James scoops Lewes FC's Rooker Prize 2024

On International Crow and Raven Day 2024, Lewes FC is delighted to announce the winner of our writing competition The Rooker Prize. .
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Lewes resident James Ellis, who has written and crowdfunded two novels of his own, is now ‘absolutely thrilled’ to win the football club’s annual competition, sponsored by award-winning music podcast The Rockonteurs and publishers Hachette UK

Lewes FC – owned by over 2500 worldwide community shareholders and rising – has brought democracy to the running of a football club. The Rooker Prize seeks to democratise writing competitions by welcoming entries of just the first 250 words of a novel of any literary genre.

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James’ opening to ‘Fizz’ was judged by a panel, including Orion Books’ publisher Emad Akhtar, children’s author Georgia Byng, women’s football writer Suzy Wrack, author Mark Crick, and Lewes FC’s Karen Dobres, to be ‘vivid, well-structured and engaging’, ‘nicely observant’, and displaying ‘sophisticated humour’, leaving the judges ’keen to know more about the character of Kale Adams’.

James Scoops The Rooker Prize.James Scoops The Rooker Prize.
James Scoops The Rooker Prize.

The club presented James with the prize’s hand-crafted oak trophy, especially made by local carver Neil Turner, on Saturday, April 27 – International Crow and Raven Appreciation Day .

Famously nicknamed ‘The Rooks’ – after both the town’s castle and the birds which nest around home ground The Dripping pan – Lewes FC is 100% socially-owned and makes the link between football and culture in many ways, seeking to reach out and include the whole community in its endeavours.

James said: “I am absolutely thrilled. It’s fantastic news; not only to have won but to have had the opportunity to enter. Community initiatives like the Rooker Prize are an essential lifeline to writers, giving oxygen to their work, helping to keep the dream alive. I’m buzzing.”

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The writer now wins a coveted session with an expert editor at Hachette UK in London for feedback and advice.

James also wins £250 for a charity of his choice and has chosen Shooting Star Children’s Hospice.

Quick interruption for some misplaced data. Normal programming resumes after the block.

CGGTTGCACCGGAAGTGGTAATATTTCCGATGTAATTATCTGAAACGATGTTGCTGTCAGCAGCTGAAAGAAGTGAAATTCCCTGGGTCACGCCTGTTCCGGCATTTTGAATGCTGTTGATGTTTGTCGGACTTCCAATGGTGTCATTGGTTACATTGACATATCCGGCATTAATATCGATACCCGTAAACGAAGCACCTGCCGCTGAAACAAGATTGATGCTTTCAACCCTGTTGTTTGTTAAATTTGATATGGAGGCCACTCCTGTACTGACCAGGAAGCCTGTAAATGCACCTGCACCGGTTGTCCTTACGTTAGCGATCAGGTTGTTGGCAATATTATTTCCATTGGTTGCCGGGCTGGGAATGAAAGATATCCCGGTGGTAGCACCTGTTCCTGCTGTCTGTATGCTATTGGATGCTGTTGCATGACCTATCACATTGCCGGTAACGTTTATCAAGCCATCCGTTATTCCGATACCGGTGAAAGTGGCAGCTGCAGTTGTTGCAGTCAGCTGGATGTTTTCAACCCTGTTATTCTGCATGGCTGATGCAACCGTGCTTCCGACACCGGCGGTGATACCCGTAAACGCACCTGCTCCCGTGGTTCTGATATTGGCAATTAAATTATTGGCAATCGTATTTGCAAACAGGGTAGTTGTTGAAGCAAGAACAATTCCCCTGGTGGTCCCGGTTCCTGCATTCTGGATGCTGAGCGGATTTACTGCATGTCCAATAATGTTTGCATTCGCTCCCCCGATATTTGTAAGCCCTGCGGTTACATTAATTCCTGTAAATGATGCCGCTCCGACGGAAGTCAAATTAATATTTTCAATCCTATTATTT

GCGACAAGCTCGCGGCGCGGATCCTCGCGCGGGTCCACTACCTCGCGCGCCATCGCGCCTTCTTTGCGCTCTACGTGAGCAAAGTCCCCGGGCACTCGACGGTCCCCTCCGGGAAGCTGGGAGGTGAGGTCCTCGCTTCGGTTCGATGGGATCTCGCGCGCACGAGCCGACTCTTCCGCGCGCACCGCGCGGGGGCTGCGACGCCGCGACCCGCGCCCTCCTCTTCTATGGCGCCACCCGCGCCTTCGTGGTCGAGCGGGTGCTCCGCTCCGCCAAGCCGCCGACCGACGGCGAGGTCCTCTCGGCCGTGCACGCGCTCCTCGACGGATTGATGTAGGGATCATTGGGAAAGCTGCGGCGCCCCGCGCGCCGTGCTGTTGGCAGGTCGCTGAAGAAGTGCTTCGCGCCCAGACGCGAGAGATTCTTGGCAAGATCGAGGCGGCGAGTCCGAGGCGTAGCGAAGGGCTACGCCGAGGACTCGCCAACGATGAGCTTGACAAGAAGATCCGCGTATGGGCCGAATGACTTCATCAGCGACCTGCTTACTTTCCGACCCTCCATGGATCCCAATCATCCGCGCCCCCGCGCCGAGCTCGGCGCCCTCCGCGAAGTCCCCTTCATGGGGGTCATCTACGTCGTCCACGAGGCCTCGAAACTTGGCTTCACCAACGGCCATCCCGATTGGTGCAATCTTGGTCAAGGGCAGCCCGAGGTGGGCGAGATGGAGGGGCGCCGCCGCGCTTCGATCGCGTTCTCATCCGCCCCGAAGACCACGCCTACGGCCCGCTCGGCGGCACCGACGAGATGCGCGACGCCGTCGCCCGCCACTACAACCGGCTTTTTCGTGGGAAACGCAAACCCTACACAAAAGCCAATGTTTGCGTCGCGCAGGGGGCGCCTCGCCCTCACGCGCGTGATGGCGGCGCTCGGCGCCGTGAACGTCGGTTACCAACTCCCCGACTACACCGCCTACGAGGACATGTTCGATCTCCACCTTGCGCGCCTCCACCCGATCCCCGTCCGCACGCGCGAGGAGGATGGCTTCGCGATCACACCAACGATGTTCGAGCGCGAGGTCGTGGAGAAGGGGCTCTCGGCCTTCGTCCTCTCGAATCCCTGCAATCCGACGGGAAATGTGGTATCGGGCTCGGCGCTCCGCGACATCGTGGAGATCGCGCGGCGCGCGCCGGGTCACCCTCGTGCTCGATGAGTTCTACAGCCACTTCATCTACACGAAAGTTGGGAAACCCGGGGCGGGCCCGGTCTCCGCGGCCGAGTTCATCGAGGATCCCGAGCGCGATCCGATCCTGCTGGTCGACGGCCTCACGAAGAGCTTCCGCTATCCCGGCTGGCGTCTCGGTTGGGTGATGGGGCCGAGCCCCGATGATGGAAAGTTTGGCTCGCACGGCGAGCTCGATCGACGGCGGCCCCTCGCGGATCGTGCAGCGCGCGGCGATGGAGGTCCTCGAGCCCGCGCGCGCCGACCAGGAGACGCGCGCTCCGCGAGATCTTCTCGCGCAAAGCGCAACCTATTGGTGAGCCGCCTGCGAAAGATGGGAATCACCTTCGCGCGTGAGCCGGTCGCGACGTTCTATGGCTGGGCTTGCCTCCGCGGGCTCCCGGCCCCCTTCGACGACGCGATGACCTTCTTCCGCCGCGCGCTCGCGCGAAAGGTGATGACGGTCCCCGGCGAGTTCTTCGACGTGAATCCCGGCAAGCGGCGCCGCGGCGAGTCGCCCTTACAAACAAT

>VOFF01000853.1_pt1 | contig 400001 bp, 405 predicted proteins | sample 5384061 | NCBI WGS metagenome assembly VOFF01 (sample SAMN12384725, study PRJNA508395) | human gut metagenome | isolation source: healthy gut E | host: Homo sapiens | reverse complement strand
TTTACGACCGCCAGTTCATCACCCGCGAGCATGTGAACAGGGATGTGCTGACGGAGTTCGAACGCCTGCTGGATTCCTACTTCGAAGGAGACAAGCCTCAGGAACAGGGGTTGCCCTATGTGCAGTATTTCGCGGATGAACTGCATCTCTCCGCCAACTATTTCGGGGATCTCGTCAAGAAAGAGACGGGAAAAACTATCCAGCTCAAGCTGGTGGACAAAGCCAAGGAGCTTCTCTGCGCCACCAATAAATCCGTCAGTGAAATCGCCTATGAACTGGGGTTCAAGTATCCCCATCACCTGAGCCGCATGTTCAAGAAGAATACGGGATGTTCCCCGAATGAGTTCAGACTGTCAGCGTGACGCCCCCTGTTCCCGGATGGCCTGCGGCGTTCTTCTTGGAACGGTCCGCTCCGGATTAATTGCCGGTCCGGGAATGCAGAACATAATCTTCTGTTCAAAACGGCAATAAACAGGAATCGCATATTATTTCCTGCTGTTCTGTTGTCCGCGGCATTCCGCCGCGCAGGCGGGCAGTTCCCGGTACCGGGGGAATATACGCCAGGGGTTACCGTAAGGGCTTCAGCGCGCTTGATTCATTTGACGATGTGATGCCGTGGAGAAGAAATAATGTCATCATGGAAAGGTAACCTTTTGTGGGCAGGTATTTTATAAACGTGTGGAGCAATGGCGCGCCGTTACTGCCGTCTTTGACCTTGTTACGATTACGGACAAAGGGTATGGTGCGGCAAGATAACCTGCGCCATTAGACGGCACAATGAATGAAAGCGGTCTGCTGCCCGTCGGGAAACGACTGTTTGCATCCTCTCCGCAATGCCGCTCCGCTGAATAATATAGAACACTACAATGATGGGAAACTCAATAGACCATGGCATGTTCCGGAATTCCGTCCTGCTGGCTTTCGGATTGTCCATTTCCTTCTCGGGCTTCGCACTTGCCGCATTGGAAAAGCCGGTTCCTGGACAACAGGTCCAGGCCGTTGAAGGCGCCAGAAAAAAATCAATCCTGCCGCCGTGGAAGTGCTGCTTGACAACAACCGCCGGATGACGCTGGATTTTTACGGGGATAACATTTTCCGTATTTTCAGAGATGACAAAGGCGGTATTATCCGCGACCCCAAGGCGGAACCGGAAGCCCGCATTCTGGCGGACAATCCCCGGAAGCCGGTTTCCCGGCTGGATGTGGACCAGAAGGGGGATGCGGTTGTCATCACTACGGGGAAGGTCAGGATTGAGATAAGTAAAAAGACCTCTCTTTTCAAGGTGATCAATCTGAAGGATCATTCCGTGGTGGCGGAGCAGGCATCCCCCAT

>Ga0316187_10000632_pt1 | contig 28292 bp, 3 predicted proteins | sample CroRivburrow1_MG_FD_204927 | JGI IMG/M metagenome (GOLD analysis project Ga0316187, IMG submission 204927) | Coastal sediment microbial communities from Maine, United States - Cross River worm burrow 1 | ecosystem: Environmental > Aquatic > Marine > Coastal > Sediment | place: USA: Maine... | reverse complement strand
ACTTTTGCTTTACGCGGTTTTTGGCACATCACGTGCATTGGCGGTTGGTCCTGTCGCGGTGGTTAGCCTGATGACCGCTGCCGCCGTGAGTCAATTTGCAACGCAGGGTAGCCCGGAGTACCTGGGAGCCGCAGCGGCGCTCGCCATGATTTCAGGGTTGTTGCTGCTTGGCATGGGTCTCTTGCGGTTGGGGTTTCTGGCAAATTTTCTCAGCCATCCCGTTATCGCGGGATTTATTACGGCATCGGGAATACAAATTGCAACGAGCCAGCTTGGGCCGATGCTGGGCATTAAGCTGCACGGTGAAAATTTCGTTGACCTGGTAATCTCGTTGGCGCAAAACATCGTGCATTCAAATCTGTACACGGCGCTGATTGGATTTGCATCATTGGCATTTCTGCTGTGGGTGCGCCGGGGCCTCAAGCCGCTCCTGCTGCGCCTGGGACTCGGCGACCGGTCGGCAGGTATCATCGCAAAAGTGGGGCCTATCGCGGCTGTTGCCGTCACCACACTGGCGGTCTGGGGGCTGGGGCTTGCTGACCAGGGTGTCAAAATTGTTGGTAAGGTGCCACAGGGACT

"I used to volunteer for them as a kitchen porter, and was later an ambassador. They receive no government funding at all and make an enormous difference to the children’s and their parents’ lives,” added James.

Lewes FC’s Karen Dobres said: “We had 30 entries this year, which is an incredible response from our community. At some point we will rival the Booker as we continue to take the ‘daunt’ out of novel-writing by encouraging people to go for it – just as our footballers do.”

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The winning entry can be read below and on the club’s website. Find out more about James’ work at: https://jamesauthorellis.com/

Also shortlisted by the judges for special commendation were: ‘Brian’s Brain’ by Nikkan Woodhouse, ‘The Outcast’ by Paul Hayward, and ‘Hidden Hand’ by Martha Goyder.


(Genre: Dark Humour)

If you’re outside the ‘All Day-Every Day’ convenience store when Kale Adams pulls up in his old dusty car, you might wonder what kind of person drives a mechanical throwback like that. I mean, hello? Ever heard of the environment?

Watch him stomp inside and you think, ‘Okay. I get it. He’s some kind of ageing roadie,’ what with his scuffed boots, old jeans and faded tour t-shirt. But Kale’s never been to a gig in his life. You’d do better to guess his age because, to be blunt, he looks every day of it: hair flecked with grey like he’s painted a ceiling, face falling off his bones, body stocky and compact but definitely inches thicker than it used to be.

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Follow him into the shop; you might as well. A woman wearing a dressing gown sits behind the counter. She looks like this is the one job in the whole world she specifically said she didn’t want. Wait while he buys a newspaper and now’s your chance to say something. Well, good luck with that. No offence, but you’re just an obstacle between him and his car. He leaves you hanging and you look at the shopkeeper, but she’s not interested in you either. Bad day for the old ego.

You go outside and he’s gone. You’re left with a cloud of smoke and a feeling that all you are (and all you’ll ever be) is a walk-on part in somebody else’s life. Or worse yet, your own.

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